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Kansas City man shot and paralyzed in 2012 inspires others to embrace their challenges

Side shot of Black male with short hair and full beard seated in a wheelchair with its front wheels off the ground. He is smiling at the camera and is wearing a denim-blue jacket, khaki pants and blue athletic shoes.
Disabled But Not Really Facebook
Wesley Hamilton survived a gunshot wound that left him paralyzed from the waist down. He went on to start the nonprofit Disabled But Not Really.

Wesley Hamilton's nonprofit, Disabled But Not Really, assists those with disabilities to find their identity.

In 2012, Wesley Hamilton survived a gunshot wound that left him paralyzed from the waist down. At first, having to use a wheelchair caused him to fall into a deep depression. But that changed when he decided to take control of his life for his daughter, Nevaeh.

Investing in fitness and nutrition allowed him to ultimately turn things around and even compete as an adaptive bodybuilder.

For the last six years, Hamilton has been executive director of the philanthropic organization he started, Disabled But Not Really, spreading positivity and hope to the disabled community.

"We're geared to helping people with disabilities create their own identity in this society," says Hamilton. "We focus on programs that are geared through fitness and nutrition... and ways that we can, kind of, attack the mindset to help with that creation of identity."

Last month, Hamilton made an appearance on Good Morning America during which the Craig H. Neilsen Foundation surprised Hamilton with an astounding $1 million donation. He believes the new funding significantly amplifies Disabled But Not Really's mission.

"It just didn't feel real. I think to this day I'm still processing it," admits Hamilton.

During his appearance on Up To Date, Wesley Hamilton also recalled his 2019 appearance on the Netflix show "Queer Eye," during which he met the man who shot him. Hamilton says he had forgiven the shooter years before and didn't need an apology.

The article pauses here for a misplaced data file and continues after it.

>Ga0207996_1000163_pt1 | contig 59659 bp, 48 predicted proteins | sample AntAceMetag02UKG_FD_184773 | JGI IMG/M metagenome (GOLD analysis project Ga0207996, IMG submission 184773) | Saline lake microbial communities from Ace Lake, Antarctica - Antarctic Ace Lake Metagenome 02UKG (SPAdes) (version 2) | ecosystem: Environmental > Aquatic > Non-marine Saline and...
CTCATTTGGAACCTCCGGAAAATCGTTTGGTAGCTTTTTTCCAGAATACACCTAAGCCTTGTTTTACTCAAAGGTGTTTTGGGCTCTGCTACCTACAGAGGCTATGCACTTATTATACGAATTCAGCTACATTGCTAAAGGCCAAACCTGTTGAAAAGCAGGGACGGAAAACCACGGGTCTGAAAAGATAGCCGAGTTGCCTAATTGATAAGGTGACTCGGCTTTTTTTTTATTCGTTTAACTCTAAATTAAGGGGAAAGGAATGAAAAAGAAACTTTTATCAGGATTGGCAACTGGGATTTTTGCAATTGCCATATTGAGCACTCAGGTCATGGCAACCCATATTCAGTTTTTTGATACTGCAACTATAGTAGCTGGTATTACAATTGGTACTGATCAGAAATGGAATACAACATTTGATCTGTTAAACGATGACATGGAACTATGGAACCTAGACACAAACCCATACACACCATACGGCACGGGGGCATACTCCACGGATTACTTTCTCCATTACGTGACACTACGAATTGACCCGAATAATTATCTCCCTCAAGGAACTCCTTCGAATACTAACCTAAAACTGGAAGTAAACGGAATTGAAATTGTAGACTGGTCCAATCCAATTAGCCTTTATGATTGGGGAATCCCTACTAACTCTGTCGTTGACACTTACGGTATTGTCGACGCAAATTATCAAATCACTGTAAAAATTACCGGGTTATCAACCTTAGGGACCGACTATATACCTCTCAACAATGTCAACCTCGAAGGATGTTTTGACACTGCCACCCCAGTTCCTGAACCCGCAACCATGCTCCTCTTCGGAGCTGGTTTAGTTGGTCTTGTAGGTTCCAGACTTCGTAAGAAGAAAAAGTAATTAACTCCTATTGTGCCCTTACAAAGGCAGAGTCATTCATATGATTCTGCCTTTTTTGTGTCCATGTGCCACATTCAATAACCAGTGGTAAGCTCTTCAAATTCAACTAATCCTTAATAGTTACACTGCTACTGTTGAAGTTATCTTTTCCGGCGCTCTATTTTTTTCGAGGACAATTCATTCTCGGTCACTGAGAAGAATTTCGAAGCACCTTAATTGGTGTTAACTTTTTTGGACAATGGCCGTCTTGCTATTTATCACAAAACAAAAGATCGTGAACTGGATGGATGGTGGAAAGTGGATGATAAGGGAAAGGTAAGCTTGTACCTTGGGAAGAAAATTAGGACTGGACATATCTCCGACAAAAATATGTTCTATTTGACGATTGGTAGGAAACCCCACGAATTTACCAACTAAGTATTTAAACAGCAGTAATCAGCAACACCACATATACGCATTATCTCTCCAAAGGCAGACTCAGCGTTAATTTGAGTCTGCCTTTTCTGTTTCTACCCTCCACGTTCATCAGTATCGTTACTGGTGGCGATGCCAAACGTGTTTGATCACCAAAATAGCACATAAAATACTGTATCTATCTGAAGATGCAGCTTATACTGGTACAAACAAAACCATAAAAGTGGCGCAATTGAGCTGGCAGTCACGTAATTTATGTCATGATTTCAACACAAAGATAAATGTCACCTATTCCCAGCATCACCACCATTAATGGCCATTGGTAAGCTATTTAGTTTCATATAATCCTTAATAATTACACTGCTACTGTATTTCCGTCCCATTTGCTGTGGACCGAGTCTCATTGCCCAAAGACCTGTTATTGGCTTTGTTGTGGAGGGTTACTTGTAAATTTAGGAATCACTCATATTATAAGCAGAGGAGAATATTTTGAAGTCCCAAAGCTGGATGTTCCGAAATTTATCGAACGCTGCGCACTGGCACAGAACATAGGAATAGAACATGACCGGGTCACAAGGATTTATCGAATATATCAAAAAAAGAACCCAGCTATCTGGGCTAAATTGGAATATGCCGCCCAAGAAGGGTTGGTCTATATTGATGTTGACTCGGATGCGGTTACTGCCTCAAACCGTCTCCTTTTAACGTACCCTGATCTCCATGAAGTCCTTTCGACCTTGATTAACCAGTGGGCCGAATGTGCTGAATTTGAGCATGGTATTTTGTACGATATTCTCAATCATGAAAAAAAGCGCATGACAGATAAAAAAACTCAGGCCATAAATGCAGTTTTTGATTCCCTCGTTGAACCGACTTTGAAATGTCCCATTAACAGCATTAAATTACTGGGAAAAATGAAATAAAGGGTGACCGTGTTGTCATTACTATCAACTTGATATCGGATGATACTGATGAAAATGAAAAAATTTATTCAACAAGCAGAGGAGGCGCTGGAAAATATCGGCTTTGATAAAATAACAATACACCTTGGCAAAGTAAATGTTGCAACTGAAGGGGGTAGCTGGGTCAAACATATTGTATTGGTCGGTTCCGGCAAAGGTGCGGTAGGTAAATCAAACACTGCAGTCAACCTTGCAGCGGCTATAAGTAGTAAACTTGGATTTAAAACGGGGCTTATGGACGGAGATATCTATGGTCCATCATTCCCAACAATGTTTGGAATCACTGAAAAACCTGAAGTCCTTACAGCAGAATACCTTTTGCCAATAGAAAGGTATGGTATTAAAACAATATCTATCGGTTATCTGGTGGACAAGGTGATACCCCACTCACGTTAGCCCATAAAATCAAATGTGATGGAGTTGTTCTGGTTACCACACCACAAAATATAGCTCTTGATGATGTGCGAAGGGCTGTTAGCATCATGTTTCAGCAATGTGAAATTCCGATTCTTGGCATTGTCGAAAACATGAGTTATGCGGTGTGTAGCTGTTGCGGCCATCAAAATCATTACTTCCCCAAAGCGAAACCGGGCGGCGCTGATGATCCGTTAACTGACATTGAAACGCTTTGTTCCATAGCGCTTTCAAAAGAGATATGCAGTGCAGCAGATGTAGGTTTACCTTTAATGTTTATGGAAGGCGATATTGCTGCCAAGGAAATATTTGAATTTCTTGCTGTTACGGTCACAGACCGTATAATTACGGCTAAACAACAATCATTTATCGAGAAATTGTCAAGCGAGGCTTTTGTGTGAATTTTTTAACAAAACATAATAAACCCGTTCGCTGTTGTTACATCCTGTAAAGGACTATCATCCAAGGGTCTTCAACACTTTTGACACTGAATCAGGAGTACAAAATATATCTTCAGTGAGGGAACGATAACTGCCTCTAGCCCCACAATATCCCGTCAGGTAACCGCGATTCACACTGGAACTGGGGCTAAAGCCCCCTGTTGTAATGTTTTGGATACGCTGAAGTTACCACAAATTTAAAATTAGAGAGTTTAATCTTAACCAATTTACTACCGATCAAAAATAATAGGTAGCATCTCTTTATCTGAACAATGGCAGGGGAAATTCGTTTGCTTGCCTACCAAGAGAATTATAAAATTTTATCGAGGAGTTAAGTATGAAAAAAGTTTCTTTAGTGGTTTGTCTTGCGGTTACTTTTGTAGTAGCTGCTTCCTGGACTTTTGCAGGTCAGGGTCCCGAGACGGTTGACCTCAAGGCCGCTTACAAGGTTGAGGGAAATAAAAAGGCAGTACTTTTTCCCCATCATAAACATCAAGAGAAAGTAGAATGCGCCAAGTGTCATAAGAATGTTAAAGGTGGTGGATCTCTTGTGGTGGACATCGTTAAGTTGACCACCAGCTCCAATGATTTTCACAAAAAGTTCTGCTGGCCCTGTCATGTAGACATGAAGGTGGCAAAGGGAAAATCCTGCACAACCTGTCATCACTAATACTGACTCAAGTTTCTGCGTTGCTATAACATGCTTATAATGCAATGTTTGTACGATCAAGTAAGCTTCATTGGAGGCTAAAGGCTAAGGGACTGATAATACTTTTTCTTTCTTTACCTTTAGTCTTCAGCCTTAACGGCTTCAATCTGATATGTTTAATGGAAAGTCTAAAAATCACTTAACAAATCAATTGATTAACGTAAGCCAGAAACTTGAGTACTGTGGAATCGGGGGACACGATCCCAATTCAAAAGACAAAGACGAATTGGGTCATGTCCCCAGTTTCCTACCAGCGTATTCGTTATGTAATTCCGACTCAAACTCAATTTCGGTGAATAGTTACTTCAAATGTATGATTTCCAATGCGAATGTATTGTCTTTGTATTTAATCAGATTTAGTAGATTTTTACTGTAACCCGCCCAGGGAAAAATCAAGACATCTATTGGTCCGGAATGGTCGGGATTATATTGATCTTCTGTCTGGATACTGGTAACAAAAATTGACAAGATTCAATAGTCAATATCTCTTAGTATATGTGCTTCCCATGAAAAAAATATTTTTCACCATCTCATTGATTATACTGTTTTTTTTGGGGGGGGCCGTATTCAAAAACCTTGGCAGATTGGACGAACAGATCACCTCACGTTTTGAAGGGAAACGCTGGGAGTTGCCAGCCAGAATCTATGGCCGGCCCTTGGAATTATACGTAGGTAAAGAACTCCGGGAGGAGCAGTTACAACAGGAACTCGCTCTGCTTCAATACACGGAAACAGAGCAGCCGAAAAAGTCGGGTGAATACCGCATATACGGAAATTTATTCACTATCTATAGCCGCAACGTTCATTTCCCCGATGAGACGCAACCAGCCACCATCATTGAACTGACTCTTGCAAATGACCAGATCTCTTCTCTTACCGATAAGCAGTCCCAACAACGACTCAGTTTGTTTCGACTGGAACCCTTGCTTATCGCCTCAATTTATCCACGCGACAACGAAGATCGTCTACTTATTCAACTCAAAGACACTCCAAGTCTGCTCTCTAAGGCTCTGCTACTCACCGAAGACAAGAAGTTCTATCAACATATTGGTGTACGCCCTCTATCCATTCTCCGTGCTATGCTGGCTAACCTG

"I'm smiling ear to ear... it just shows growth, understanding, accountability," Hamilton says after hearing a recording of the encounter.

"I just felt more empowered listening to it again. Y'know, because it was a very organic and authentic conversation. And, we both had time to think, but we both had time to grow."

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When I host Up To Date each morning at 9, my aim is to engage the community in conversations about the Kansas City area’s challenges, hopes and opportunities. I try to ask the questions that listeners want answered about the day’s most pressing issues and provide a place for residents to engage directly with newsmakers. Reach me at steve@kcur.org or on Twitter @stevekraske.
As an assistant producer on Up To Date, my goal is to amplify voices of people who serve as pioneers in their respective fields while shedding light on issues that affect underserved communities. I produce daily conversations to uplift and inspire the people of the Kansas City area to make the world a better place. You can reach me at reginalddavid@kcur.org.
As Up To Date’s senior producer, I construct daily conversations that give our listeners context to the issues of our time. I strive to provide a platform that holds those in power accountable, while also spotlighting the voices of Kansas City’s creatives and visionaries that may otherwise go unheard. Email me at zach@kcur.org.
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